As a major national park enthusiast and nature lover, I have found Seattle to be a dream. From seeing Mt. Rainier backdropping the big-city skyline or driving down the highway with the North Cascades to the left, this city continues to awe me. So when my community partner, Young Women* Empowered (Y-WE), asked me to be a mentor on their annual backpacking trip, I was beyond ecstatic.
Growing up, my parents never let me go to sleepaway camp and, while I do love being outdoors, I had never gone backpacking. My experience working with youth was limited to summer swim lessons and occasionally babysitting my neighbors’ kids. Leading up to our departure day, I was unsure of what role I would play on the trip and how I would contribute. And if I’m being completely honest, I did struggle to find my place at the start of the trip. Technically speaking, I was a mentor. But seeing as the youth were between the ages of 13 to 18, I found myself talking to them the way I would speak to some of my friends. So trying to navigate communicating with the youth as a mentor figure but in a way that was appropriate for someone not much older than them was a bit tricky. Towards the end of the trip, I realized that the unique position I was in gave me an equally unique perspective. I could relate to them in ways some of the other mentors maybe couldn’t while also offering some sort of guidance because of the slight age difference. But more than what I could give to the youth, I found myself learning a lot from them.
Here are some lessons:
1. The power of positivity. This trip would not have been what it was without the attitude of every single person when an opportunity to complain presented itself. Like when it started storming and instead of going into our tents to cuddle up in warm sleeping bags, we started dancing like penguins in the rain. Or how after the rain, when the fire pit was wet and starting a fire seemed like a lost cause, some youth went about patiently building a fire so we could all get to roast marshmallows. Or when we had to make the hard climb up from the bottom of our camping site to the top and instead we turned it into a challenge of trying to run up the hill. I could probably count on one hand how many mentions of a phone were made which- in my eyes- is pretty incredible for a group of 13-18 year olds. It made me think about how my 13-18-year-old, phone-obsessed self would have responded to living out in the woods without any technology for four days. I don’t know if I would’ve had the same upbeat, positive attitude that I saw in all the youth.
2. Wisdom knows no age. Throughout the trip, I was reminded of a quote from a book I read recently called “When Breath Becomes Air”:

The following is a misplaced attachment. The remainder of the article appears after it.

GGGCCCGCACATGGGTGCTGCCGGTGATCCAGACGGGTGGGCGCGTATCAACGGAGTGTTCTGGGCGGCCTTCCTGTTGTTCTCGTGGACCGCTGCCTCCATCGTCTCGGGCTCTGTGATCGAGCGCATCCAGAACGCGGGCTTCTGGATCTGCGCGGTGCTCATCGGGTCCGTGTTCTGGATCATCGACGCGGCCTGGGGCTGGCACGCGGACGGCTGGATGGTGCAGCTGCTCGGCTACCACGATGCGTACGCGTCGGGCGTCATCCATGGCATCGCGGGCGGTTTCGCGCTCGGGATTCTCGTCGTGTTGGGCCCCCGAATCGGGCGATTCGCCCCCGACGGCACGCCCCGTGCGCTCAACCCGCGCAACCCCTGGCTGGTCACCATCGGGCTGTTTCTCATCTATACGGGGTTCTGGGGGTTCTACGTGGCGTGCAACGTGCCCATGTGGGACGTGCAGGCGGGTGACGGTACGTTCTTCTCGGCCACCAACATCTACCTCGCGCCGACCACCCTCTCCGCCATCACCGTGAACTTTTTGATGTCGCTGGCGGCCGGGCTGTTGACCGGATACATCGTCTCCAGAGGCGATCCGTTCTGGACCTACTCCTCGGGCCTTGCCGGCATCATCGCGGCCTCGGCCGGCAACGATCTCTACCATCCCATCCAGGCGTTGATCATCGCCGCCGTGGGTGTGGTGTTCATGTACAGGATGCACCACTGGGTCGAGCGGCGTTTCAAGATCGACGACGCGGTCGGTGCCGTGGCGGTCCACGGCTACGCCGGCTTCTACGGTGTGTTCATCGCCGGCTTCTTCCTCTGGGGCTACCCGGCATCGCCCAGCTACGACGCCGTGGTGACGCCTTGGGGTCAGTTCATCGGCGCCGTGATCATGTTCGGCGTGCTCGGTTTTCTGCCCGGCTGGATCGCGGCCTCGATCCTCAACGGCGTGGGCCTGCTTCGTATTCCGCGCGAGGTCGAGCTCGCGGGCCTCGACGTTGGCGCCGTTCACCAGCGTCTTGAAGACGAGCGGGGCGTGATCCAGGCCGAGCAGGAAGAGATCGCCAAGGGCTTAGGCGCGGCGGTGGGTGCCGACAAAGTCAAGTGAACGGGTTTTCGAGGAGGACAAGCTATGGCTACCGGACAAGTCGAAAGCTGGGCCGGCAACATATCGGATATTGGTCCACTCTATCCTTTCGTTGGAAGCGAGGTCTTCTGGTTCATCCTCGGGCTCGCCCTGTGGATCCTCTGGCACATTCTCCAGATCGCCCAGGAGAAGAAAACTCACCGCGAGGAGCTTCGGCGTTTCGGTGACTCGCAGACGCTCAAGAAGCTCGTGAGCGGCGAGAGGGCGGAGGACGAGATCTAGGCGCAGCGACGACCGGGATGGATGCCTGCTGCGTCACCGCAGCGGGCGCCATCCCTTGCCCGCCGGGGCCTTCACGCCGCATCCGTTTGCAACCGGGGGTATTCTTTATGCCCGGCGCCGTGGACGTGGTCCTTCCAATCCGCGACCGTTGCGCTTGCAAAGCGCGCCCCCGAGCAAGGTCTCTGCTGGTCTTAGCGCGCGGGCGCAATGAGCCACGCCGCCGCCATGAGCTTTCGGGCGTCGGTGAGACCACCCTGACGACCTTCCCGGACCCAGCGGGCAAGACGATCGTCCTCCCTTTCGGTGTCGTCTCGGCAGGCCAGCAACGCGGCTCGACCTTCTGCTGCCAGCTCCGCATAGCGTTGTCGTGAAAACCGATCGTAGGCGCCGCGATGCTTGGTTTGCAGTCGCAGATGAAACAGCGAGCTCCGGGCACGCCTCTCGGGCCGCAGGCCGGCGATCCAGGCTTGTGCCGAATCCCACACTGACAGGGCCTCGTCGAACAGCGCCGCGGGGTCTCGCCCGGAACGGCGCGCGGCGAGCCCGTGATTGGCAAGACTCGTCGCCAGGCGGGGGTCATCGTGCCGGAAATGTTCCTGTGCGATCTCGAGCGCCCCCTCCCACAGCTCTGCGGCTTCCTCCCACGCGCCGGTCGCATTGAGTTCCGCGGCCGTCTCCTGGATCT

I don’t believe in the wisdom of children, nor in the wisdom of the old. There is a moment, a cusp, when the sum of gathered experience is worn down by the details of living. We are never so wise as when we live in this moment.
There were these momentary glimpses into some of the hardships the youth faced in their personal lives. It wasn’t these significant life experiences that made them wise but rather the way they spoke about how those experiences shaped them and how they responded to the adversity. Most importantly, their wisdom shone through the way in which they were all so fully present and willing to contribute to each and every moment- seemingly unbothered by anything but the moment at hand. Whether it was through a beautifully-led meditation or hearing them open up to the group about something personal, I witnessed so much wisdom in the youth. I have so much admiration for the way they all immersed themselves in the experience with no reservations or objections.
3. Being silly is good for the soul. I think the trip was so special to me not because of all the big things that I would’ve thought would have made it so (i.e. first backpacking trip or longest time not speaking to my family) but because of the small things I’ve come to really appreciate while reflecting. Before the trip, if someone had asked me to sing out loud, I would have profusely refused. So you could imagine how surprised I was when I found myself participating in sing-alongs or not holding back while leading the “Big Booty” rap. Or how before this trip I thought my sense of humor was reserved only for close friends and family. But then one of the youth told me I was really funny (which was honestly the best compliment I’ve received) and I saw a different side of me I didn’t even know existed. The youth inspired me in ways I never expected and being silly with them was so freeing.
I could go on about all the things I learned through the youth like how to speak your mind, how it’s okay to ask for help when you need it, etc. Above all, I recognized how deeply important the work that Y-WE does is. Y-WE is such a special organization. It fosters growth and confidence and empowerment in a way that feels so organic. There were no forced ‘deep’ conversations or mandatory activities. There was just raw communication and naturally-created relationships. By creating a comfortable space for expression and encouraging interests, Y-WE provides these young women with the tools they need to accomplish any goal. I’m so grateful to have been a part of this program. I’m taking away countless lessons, unforgettable memories, and a greater appreciation for nature. Oh, and I’ll probably have the tune of Big Booty stuck in my head forever.
Hiking to our campsite with our packs
Views during the hike
Trying to protect the fire pit and firewood from the rain
Doing yoga in our ‘living room’
A mentor and a youth